Alpha-synuclein is normally produced by our body and is abundant in the brain. While its function in the normal human brain is unknown, it has held the interest of the scientific community since its discovery for they are the major constituents of Lewy bodies.
Parkinson’s treatment employing the vaccine approach that targets alpha-synuclein is now available. The vaccine developed by Austrian biotech AFFiRiS binds with the alpha-synuclein, and then clears it from the brain. This approach promises very effective Parkinson’s treatment and is now in its first stage of clinical testing.
Seizing the Disease Early: Parkinson’s Discovered Connection to Visual Problems
As Parkinson’s disease quietly develops over time and shows only physically perceivable symptoms when it’s already too late to control. Early diagnosis is key to either slowing its progression or altogether stopping it.
According to a study conducted by an Italian research team led by Dr. Alessandro Arrigo at the University Vita-Salute San Raffaele in Milan, “non-motor symptoms are common in all stages of the disease.” The study involved a total of 40 subjects made up of 20 newly diagnosed Parkinson’s patients and 20 normal individuals for the control group. The brain scans of the subjects with Parkinson’s had revealed significant irregularities in the visual system structures. Although still inconclusive at this point and still needing additional follow-up research, the study just opened a new door towards developing an effective treatment for Parkinson’s that focuses on the prevention instead of management.
The recently documented potential link of Parkinson’s disease to visual changes is a call for preventive action. A few of the symptoms that may increase the risk of developing Parkinson’s are color blindness, visual acuity changes, and reduced blinking. It is best to see a professional right away when you experience them.
Signs to Watch Out For
Parkinson’s impairs movement and muscle control, so you might want to watch out for the following early warning signs to prevent it from progressing:
- Handwriting changes. Parkinson’s causes muscle rigidity, so if you notice some significant changes in your penmanship, it may be because your hand muscles are starting to stiffen.
- Tremors in the hands and feet. It may not be as obvious as in someone already in the late stages of Parkinson’s, but it’s not normal for a person to have tremors if he or she is not doing anything to cause it like exercise or taking certain medications. It’s time to consult a physician if you’re having spontaneous tremors.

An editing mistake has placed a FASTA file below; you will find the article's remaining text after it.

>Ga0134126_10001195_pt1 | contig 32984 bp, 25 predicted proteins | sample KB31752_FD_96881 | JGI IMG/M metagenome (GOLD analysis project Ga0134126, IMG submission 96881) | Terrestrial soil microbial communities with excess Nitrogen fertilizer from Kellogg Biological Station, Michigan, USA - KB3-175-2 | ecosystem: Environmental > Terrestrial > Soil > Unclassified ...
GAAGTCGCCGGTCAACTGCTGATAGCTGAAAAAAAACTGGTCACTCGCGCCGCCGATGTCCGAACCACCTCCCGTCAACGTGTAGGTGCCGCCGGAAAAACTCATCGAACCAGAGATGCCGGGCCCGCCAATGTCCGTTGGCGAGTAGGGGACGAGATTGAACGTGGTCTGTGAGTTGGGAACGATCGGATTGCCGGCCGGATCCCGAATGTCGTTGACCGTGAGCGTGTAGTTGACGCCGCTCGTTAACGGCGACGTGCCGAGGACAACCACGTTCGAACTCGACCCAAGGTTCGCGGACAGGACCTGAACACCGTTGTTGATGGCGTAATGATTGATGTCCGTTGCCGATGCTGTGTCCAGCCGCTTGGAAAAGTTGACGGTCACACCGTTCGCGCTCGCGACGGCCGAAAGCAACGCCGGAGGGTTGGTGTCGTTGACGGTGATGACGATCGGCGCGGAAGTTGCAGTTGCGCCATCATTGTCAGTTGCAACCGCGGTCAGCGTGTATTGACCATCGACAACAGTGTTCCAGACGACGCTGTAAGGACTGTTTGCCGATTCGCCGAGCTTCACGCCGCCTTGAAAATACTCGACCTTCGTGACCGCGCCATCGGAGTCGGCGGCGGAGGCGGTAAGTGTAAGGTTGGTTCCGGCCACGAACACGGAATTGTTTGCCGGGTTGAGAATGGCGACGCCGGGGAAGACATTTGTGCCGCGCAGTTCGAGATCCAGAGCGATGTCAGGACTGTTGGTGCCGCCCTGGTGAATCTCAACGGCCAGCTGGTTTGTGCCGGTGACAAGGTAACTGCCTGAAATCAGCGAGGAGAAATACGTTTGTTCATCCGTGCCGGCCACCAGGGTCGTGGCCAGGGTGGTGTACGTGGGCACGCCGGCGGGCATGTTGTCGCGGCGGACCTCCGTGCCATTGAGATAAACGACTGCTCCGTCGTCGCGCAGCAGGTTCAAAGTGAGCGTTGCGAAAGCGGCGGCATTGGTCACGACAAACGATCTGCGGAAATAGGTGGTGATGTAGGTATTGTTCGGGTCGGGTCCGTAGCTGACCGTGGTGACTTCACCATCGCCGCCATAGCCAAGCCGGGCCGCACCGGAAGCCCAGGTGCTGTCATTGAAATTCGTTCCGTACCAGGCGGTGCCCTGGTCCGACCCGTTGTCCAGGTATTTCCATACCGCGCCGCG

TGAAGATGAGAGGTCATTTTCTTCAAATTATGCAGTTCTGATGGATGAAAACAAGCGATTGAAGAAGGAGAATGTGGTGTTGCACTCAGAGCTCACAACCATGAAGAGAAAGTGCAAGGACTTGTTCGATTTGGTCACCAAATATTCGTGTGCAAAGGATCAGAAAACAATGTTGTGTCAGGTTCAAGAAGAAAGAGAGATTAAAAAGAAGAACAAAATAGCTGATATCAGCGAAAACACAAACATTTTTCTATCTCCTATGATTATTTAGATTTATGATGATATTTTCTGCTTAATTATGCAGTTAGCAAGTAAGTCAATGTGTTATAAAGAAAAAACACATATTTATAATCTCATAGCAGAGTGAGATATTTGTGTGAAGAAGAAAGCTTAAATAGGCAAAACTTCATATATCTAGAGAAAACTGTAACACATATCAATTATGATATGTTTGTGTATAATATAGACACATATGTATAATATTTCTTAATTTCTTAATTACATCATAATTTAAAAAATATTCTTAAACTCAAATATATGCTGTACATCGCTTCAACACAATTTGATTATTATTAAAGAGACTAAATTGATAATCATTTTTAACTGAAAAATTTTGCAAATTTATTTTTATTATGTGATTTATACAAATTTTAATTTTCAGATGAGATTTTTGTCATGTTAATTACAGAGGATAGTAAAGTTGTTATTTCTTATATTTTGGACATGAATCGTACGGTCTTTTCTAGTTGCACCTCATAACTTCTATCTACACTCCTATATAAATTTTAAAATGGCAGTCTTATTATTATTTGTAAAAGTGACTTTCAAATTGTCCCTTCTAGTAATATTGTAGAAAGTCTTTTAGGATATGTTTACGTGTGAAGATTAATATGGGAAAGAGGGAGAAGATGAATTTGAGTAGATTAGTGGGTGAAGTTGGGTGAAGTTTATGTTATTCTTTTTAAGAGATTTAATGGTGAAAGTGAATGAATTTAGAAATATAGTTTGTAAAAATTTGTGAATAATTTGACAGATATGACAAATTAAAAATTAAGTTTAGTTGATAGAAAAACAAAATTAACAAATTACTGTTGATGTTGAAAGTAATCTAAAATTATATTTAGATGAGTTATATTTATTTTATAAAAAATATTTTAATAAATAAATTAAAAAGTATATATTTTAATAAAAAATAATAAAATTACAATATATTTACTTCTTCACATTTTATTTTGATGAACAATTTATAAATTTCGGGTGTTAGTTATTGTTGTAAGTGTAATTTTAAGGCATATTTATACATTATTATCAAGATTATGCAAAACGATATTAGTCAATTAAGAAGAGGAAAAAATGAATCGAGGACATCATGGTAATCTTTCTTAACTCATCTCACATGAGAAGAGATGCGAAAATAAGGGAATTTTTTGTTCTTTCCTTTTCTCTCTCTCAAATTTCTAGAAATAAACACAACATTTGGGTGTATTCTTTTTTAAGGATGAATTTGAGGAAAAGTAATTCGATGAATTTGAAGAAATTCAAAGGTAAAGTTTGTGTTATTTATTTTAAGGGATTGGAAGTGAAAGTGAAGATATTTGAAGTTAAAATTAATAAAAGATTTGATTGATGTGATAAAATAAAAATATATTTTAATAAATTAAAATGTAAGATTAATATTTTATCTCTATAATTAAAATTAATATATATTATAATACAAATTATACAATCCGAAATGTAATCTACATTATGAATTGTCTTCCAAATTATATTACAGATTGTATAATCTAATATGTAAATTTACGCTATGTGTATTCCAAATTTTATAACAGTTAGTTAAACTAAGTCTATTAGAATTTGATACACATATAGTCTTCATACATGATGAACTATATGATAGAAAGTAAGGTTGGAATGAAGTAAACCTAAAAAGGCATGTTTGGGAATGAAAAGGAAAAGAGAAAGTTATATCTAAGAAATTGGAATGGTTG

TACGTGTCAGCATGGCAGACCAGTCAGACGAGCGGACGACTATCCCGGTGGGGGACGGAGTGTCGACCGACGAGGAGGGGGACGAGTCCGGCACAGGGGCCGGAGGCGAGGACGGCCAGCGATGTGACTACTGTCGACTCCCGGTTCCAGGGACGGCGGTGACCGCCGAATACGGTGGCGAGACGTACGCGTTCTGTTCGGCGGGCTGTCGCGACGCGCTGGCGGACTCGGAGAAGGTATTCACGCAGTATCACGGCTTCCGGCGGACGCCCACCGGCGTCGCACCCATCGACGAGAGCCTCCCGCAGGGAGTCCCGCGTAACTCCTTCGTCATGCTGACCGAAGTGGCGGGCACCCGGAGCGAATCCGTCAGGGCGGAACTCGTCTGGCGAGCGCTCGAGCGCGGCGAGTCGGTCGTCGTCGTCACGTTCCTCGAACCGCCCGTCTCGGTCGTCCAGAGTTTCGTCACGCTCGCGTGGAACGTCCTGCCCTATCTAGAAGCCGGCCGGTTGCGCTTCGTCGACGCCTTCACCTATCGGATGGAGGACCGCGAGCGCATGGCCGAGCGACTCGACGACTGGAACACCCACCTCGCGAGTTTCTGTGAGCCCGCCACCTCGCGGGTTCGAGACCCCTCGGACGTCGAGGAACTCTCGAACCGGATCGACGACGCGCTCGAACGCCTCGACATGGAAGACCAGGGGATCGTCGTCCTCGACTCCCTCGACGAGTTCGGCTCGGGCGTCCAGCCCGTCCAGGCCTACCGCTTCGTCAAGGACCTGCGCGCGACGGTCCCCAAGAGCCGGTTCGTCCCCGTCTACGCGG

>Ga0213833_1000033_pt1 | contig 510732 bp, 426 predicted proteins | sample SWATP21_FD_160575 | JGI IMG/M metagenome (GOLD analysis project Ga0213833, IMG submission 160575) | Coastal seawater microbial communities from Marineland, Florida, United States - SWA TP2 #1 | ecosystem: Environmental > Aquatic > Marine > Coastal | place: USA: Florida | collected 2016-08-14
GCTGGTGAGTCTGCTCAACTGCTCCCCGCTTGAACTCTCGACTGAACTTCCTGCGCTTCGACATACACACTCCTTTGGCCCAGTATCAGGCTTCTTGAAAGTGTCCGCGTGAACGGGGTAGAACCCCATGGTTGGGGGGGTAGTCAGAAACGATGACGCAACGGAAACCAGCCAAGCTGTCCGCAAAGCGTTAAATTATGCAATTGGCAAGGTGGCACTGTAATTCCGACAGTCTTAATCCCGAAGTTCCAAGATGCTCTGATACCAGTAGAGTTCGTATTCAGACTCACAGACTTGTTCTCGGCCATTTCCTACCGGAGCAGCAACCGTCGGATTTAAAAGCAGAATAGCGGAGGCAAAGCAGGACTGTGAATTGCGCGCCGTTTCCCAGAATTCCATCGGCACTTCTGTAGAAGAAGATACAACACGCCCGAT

- Uncontrollable movements during sleep. Tossing and turning in bed in your sleep is normal. Thrashing around and kicking and punching during sleep, on the other hand, could be indicative of the early development of Parkinson’s.
- Stooped posture. If you have bone problems or an injury or feeling sick, then standing crookedly is natural. But if you’re involuntarily slouching, it could be an early sign.
- Masking. Having a serious, staring look is normal when you’re in a bad mood, but having that on a normal mood could be the early stages of Parkinson’s. This is called masking.
Life After the Diagnosis
Getting diagnosed with Parkinson’s isn’t really one of the best experiences in the world. Moreover, living with it poses a great deal of challenges that only increases over time, but there are ways of adapting a lifestyle that will work for you and make your activities of daily living easier.
While there are no prescribed lifestyle modifications for people living with Parkinson’s, a healthy diet and exercise regimen won’t hurt. Eating foods rich in fiber and drinking lots of water may help with constipation, which is common among Parkinson’s patients. Exercise helps in increasing muscle strength, flexibility, and balance with an added benefit of reducing stress and anxiety. There is life after the diagnosis. The key is surrounding yourself with a solid support group and understanding your condition more by reading reliable journals and research. Most importantly, work closely with your doctor and always ask for help.